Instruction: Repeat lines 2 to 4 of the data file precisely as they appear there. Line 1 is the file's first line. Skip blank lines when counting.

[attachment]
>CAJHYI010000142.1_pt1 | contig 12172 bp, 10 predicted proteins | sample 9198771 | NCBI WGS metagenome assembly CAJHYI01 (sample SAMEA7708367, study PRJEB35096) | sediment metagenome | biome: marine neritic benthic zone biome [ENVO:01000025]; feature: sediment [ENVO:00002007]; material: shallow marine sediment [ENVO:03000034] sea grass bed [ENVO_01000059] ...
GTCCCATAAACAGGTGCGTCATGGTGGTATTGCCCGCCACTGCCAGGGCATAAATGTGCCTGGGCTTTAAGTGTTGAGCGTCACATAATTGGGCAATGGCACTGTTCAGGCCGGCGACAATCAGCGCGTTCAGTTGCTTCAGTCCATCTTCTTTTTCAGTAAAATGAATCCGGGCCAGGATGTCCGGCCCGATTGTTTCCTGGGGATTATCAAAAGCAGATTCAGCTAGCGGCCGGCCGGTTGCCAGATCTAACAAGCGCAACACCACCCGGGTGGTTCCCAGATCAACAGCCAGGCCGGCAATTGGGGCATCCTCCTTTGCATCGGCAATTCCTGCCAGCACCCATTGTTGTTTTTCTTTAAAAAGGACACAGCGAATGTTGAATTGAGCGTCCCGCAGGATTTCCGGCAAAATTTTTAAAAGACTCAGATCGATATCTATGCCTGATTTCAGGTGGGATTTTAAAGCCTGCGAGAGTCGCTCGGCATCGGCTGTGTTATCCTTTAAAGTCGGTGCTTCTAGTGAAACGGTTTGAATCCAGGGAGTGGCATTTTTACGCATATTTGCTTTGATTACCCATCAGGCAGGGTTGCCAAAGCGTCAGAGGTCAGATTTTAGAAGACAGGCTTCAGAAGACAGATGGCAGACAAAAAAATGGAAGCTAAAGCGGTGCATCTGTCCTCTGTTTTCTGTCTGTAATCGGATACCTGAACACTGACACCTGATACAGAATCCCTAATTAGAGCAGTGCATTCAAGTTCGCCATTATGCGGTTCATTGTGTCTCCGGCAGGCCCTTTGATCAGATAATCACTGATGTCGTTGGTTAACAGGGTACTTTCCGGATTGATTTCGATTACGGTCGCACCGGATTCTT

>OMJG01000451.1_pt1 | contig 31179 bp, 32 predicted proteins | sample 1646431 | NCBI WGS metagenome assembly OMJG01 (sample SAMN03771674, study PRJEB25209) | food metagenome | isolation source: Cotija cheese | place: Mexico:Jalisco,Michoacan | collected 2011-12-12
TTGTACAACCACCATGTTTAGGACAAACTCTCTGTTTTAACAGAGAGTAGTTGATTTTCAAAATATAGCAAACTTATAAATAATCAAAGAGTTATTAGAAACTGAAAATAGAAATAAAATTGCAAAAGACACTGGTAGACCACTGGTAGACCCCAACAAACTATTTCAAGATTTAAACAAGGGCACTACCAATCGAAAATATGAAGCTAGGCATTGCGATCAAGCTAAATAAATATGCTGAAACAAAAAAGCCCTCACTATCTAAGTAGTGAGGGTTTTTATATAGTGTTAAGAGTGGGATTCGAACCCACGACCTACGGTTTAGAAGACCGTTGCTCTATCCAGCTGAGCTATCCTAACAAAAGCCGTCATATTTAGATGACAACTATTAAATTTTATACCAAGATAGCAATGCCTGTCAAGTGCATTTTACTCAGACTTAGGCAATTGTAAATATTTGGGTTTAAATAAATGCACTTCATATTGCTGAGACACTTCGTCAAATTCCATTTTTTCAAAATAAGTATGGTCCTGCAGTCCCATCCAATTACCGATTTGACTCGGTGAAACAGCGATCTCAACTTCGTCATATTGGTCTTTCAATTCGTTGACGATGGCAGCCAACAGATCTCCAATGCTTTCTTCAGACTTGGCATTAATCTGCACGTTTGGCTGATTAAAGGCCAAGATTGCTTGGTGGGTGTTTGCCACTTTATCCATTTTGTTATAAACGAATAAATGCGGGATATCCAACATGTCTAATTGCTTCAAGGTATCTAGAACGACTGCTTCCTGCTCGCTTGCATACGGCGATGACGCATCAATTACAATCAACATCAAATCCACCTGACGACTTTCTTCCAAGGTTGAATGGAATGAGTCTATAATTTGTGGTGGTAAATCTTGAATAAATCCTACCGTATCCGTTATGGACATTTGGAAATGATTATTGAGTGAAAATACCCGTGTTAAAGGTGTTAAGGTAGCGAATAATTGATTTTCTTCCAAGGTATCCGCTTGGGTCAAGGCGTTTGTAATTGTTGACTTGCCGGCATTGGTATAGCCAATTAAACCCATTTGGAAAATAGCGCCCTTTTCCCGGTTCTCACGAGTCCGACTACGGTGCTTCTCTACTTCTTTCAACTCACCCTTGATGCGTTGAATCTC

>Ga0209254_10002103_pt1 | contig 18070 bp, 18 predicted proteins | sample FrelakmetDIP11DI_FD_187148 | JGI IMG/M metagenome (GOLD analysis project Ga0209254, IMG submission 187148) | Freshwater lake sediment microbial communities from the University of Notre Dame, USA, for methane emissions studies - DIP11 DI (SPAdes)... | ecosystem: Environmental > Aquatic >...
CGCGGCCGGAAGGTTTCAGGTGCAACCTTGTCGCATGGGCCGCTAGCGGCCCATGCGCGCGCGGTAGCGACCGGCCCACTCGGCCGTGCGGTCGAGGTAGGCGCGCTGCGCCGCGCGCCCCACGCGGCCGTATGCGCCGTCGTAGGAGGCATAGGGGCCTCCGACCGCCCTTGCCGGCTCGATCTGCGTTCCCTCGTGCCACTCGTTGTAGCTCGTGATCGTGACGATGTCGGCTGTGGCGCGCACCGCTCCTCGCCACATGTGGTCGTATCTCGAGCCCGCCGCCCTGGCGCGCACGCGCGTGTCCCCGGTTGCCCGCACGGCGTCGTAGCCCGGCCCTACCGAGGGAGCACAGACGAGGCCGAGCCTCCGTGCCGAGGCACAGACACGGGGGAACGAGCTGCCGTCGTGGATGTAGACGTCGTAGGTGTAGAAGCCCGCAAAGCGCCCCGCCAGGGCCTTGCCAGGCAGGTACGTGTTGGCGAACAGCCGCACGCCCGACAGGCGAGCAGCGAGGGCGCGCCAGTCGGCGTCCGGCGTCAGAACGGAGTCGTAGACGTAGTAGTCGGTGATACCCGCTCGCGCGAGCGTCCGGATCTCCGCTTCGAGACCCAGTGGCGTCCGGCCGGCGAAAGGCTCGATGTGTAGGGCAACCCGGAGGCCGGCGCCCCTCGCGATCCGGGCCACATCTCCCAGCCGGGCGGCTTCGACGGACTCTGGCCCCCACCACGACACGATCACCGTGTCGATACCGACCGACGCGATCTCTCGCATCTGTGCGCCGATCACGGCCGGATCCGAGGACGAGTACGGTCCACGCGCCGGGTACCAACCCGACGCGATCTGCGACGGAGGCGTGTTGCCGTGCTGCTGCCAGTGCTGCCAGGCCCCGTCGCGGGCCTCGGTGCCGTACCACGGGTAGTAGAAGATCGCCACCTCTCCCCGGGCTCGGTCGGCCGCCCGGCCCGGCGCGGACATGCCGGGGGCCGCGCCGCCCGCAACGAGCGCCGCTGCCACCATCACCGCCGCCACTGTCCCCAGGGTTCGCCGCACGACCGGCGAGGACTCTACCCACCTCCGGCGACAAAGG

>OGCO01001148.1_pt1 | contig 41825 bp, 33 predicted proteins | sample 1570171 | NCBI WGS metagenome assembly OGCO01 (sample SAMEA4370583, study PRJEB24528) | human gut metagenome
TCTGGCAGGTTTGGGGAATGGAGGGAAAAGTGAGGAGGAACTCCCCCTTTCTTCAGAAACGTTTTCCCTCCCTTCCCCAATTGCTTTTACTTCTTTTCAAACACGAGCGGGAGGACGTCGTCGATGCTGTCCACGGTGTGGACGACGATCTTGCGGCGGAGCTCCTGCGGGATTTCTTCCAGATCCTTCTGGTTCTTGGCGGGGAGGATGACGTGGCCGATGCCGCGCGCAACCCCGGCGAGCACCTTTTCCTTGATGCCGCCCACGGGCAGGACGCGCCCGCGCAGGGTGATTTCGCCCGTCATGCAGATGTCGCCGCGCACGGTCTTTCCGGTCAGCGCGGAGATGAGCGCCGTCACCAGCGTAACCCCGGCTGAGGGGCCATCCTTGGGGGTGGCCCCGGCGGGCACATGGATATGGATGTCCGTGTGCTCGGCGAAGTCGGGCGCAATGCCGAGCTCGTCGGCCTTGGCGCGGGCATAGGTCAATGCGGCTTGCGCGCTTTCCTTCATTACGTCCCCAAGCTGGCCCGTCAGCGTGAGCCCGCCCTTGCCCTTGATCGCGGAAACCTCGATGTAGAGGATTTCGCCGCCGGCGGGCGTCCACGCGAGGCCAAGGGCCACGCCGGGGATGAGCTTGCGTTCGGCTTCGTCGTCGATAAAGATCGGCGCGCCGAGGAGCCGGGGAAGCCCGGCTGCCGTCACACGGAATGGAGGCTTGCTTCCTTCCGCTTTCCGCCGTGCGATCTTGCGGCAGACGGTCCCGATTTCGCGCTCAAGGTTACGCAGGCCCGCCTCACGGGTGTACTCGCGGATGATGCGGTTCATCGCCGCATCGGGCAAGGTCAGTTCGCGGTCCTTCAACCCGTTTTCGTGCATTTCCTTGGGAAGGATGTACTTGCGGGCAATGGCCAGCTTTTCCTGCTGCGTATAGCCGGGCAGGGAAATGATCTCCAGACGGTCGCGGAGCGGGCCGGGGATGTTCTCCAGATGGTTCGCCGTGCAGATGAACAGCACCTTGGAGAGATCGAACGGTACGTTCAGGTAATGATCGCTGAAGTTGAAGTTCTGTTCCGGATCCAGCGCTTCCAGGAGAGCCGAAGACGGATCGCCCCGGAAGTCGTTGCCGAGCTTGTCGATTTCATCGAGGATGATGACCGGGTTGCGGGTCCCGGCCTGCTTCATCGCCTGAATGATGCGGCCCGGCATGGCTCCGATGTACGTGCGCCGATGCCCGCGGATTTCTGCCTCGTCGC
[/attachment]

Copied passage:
GTCCCATAAACAGGTGCGTCATGGTGGTATTGCCCGCCACTGCCAGGGCATAAATGTGCCTGGGCTTTAAGTGTTGAGCGTCACATAATTGGGCAATGGCACTGTTCAGGCCGGCGACAATCAGCGCGTTCAGTTGCTTCAGTCCATCTTCTTTTTCAGTAAAATGAATCCGGGCCAGGATGTCCGGCCCGATTGTTTCCTGGGGATTATCAAAAGCAGATTCAGCTAGCGGCCGGCCGGTTGCCAGATCTAACAAGCGCAACACCACCCGGGTGGTTCCCAGATCAACAGCCAGGCCGGCAATTGGGGCATCCTCCTTTGCATCGGCAATTCCTGCCAGCACCCATTGTTGTTTTTCTTTAAAAAGGACACAGCGAATGTTGAATTGAGCGTCCCGCAGGATTTCCGGCAAAATTTTTAAAAGACTCAGATCGATATCTATGCCTGATTTCAGGTGGGATTTTAAAGCCTGCGAGAGTCGCTCGGCATCGGCTGTGTTATCCTTTAAAGTCGGTGCTTCTAGTGAAACGGTTTGAATCCAGGGAGTGGCATTTTTACGCATATTTGCTTTGATTACCCATCAGGCAGGGTTGCCAAAGCGTCAGAGGTCAGATTTTAGAAGACAGGCTTCAGAAGACAGATGGCAGACAAAAAAATGGAAGCTAAAGCGGTGCATCTGTCCTCTGTTTTCTGTCTGTAATCGGATACCTGAACACTGACACCTGATACAGAATCCCTAATTAGAGCAGTGCATTCAAGTTCGCCATTATGCGGTTCATTGTGTCTCCGGCAGGCCCTTTGATCAGATAATCACTGATGTCGTTGGTTAACAGGGTACTTTCCGGATTGATTTCGATTACGGTCGCACCGGATTCTT

>OMJG01000451.1_pt1 | contig 31179 bp, 32 predicted proteins | sample 1646431 | NCBI WGS metagenome assembly OMJG01 (sample SAMN03771674, study PRJEB25209) | food metagenome | isolation source: Cotija cheese | place: Mexico:Jalisco,Michoacan | collected 2011-12-12
TTGTACAACCACCATGTTTAGGACAAACTCTCTGTTTTAACAGAGAGTAGTTGATTTTCAAAATATAGCAAACTTATAAATAATCAAAGAGTTATTAGAAACTGAAAATAGAAATAAAATTGCAAAAGACACTGGTAGACCACTGGTAGACCCCAACAAACTATTTCAAGATTTAAACAAGGGCACTACCAATCGAAAATATGAAGCTAGGCATTGCGATCAAGCTAAATAAATATGCTGAAACAAAAAAGCCCTCACTATCTAAGTAGTGAGGGTTTTTATATAGTGTTAAGAGTGGGATTCGAACCCACGACCTACGGTTTAGAAGACCGTTGCTCTATCCAGCTGAGCTATCCTAACAAAAGCCGTCATATTTAGATGACAACTATTAAATTTTATACCAAGATAGCAATGCCTGTCAAGTGCATTTTACTCAGACTTAGGCAATTGTAAATATTTGGGTTTAAATAAATGCACTTCATATTGCTGAGACACTTCGTCAAATTCCATTTTTTCAAAATAAGTATGGTCCTGCAGTCCCATCCAATTACCGATTTGACTCGGTGAAACAGCGATCTCAACTTCGTCATATTGGTCTTTCAATTCGTTGACGATGGCAGCCAACAGATCTCCAATGCTTTCTTCAGACTTGGCATTAATCTGCACGTTTGGCTGATTAAAGGCCAAGATTGCTTGGTGGGTGTTTGCCACTTTATCCATTTTGTTATAAACGAATAAATGCGGGATATCCAACATGTCTAATTGCTTCAAGGTATCTAGAACGACTGCTTCCTGCTCGCTTGCATACGGCGATGACGCATCAATTACAATCAACATCAAATCCACCTGACGACTTTCTTCCAAGGTTGAATGGAATGAGTCTATAATTTGTGGTGGTAAATCTTGAATAAATCCTACCGTATCCGTTATGGACATTTGGAAATGATTATTGAGTGAAAATACCCGTGTTAAAGGTGTTAAGGTAGCGAATAATTGATTTTCTTCCAAGGTATCCGCTTGGGTCAAGGCGTTTGTAATTGTTGACTTGCCGGCATTGGTATAGCCAATTAAACCCATTTGGAAAATAGCGCCCTTTTCCCGGTTCTCACGAGTCCGACTACGGTGCTTCTCTACTTCTTTCAACTCACCCTTGATGCGTTGAATCTC